If the support payor is not a biological parent, but is standing in the place of a parent (for example a step parent), then the court can deviate from the Table amount and order the amount it deems appropriate, having regard to the Table amount that would apply, and the existence of any other parents with legal duties in relation to the child (see s. 5 of the Guidelines). This means that as a step-parent, your support payments may be adjusted to take into account the existence of a biological parent who is already paying support.
If the parents have split parenting time of their children (1 or more children live with 1 parent at least 60% of the time, and the remaining children live with the other parent at least 60% of the time), then s. 8 of the Guidelines specifies that the amount of support to be paid by the higher-income spouse to the lower-income one is the difference between their two Table amounts. In other words, the court would look at what the Table amount of support would be for each parent, if that parent were ordered to pay child support to the other. It then subtracts the lower-paid spouse’s amount from the higher-paid spouse’s amount. This is called the set-off amount, and it is the amount to be paid to the lower-income spouse.
Take as an example Spouse A and Spouse B, who have 3 children and have split parenting time of them. Spouse A makes $80,000/year and has primary parenting time of 1 of the children. Spouse B makes $50,000 and has primary parenting time of the other 2 children. The Table amount for Spouse A, who would be paying support for the 2 children living with Spouse B, would be $1,172/month. The Table amount for Spouse B for the 1 child living with Spouse A would be $450/month. Therefore, Spouse A would pay Spouse B $722/month ($1,172 – $450 = $722).
If the child spends more than 40% or more of his or her time with each parent annually (referred to as “shared parenting time”), under s. 9 of the Guidelines the court is to determine the amount of support by taking into account:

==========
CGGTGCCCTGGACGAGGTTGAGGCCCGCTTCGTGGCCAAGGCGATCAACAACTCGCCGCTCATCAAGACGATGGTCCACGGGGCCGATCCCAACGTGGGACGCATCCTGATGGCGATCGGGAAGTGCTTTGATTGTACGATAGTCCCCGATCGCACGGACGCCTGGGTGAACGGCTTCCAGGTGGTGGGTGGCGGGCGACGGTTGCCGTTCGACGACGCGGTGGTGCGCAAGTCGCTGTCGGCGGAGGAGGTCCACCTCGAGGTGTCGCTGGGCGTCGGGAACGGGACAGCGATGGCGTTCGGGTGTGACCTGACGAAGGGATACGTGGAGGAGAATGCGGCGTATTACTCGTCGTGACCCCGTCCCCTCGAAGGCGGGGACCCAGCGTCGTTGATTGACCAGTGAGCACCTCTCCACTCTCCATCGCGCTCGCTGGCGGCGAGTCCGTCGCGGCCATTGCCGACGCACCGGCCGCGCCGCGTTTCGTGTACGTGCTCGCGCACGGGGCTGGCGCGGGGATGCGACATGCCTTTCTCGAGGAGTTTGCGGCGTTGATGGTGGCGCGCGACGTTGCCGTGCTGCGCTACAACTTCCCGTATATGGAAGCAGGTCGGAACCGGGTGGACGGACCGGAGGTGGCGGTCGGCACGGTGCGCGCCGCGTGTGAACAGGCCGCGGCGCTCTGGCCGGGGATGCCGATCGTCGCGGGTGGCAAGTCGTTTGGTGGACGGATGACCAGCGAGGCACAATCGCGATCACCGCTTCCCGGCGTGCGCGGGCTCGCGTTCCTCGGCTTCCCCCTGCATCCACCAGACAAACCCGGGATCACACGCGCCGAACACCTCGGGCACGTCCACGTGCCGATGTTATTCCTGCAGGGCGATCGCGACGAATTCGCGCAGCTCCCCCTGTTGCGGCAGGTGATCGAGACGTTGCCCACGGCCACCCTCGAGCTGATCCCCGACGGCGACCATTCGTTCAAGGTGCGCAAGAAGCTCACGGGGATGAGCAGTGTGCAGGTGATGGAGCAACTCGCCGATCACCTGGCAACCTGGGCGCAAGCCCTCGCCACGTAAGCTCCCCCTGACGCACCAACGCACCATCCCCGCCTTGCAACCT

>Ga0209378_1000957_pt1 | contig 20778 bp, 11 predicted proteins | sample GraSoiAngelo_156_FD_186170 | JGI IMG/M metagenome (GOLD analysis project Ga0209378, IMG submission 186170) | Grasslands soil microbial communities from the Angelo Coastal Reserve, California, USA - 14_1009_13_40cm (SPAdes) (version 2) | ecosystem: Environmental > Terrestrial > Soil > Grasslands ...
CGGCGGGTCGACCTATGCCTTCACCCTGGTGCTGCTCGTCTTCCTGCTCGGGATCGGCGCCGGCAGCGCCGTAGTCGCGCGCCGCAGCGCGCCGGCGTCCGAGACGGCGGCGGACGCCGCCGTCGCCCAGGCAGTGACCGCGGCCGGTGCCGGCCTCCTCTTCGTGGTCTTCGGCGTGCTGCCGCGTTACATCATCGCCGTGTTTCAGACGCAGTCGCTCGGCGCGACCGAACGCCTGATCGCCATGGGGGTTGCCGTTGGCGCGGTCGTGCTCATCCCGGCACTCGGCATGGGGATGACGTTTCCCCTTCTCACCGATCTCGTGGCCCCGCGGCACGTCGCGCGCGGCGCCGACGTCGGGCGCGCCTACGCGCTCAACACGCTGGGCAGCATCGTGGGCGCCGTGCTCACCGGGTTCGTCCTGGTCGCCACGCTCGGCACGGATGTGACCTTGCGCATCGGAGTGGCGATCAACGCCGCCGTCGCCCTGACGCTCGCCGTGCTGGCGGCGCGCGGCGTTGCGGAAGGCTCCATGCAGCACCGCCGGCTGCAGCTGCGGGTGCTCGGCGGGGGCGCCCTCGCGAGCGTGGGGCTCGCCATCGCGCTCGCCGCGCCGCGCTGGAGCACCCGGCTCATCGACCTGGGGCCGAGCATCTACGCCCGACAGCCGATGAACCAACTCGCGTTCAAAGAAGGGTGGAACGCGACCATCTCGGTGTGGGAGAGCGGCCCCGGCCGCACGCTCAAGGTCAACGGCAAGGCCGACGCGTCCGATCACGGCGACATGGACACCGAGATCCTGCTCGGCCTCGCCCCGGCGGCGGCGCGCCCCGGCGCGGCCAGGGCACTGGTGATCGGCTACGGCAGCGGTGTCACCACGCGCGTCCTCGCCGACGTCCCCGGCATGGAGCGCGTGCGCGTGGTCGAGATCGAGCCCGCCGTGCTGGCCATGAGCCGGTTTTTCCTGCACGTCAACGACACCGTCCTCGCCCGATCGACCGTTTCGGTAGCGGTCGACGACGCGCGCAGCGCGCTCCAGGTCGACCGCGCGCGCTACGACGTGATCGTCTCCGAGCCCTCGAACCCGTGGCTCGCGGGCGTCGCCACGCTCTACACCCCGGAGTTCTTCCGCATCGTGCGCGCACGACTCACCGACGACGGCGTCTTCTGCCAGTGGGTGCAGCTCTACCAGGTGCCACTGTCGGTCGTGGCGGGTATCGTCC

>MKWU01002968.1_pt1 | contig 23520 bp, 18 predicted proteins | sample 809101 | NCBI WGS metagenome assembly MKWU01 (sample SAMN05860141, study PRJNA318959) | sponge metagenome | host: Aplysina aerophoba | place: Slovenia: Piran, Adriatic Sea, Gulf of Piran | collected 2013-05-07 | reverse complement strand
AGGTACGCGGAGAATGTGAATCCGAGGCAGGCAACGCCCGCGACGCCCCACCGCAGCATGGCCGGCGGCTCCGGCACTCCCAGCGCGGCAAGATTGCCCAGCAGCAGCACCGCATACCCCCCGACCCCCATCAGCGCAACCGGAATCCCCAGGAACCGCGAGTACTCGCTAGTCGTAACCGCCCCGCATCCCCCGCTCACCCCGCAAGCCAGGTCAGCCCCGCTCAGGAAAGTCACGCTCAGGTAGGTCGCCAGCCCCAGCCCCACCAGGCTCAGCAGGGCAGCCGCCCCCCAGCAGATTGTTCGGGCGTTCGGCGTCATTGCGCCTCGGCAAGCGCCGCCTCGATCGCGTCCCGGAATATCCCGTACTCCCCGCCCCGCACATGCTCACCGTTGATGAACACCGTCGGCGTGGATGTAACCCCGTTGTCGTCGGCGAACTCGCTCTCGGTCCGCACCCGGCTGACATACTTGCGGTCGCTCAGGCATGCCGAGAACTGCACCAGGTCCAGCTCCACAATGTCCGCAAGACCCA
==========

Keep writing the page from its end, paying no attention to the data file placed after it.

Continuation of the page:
- The amounts set out in the applicable tables for each of the spouses;
- The increased costs of shared parenting time arrangements; and
- The conditions, means, needs and other circumstances of each spouse and the child or children for whom support is sought.
It can often be difficult to determine whether the 40% threshold is met in situations where a child spends substantial time with each parent, because there is no standard method of calculation used by courts. Some judges will count the time in days, thereby including time the child spends at school or asleep in the 40% calculation; others will only count the hours the child spends with that parent as going toward the 40%.
Finally, if awarding the table amount would cause undue hardship to the payor, the court has discretion under s. 10 to deviate from the Table amount. Courts in Ontario have indicated that the test for undue hardship is a very difficult one to meet. In order to show undue hardship, the support payor must first establish that his or her household standard of living would be lower than that of the other parent if the Table amount were enforced. (Schedule 1 of the Guidelines contains the method to be used to determine standards of living of each household for the purposes of this comparison.)
The support payor then must go on to show that he or she meets one of the criteria specified in s. 10(2) as potentially creating undue hardship. Those criteria are:
- Unusually high debts incurred to earn a living or to support the family prior to separation;
- Unusually high expenses associated with exercising parenting time to the children;
- Other support obligations; or
- Responsibilities for other children living in the household.
Only if both elements of the test are met does the court have discretion to decrease the Table amount as it considers appropriate.
Scheduling Payment of Child Support
Although the Table lists support obligations as monthly sums, the court has power under s. 11 of the Guidelines to order a lump sum payment, periodic payments, or a combination of the two. Monthly payments are the norm, but lump sum payments may be ordered for children over the age of majority (for post-secondary education expenses, for example).
Also, if there is a risk that the payor may default in the future, then the courts may convert the monthly amount into a lump sum or other periodic payments.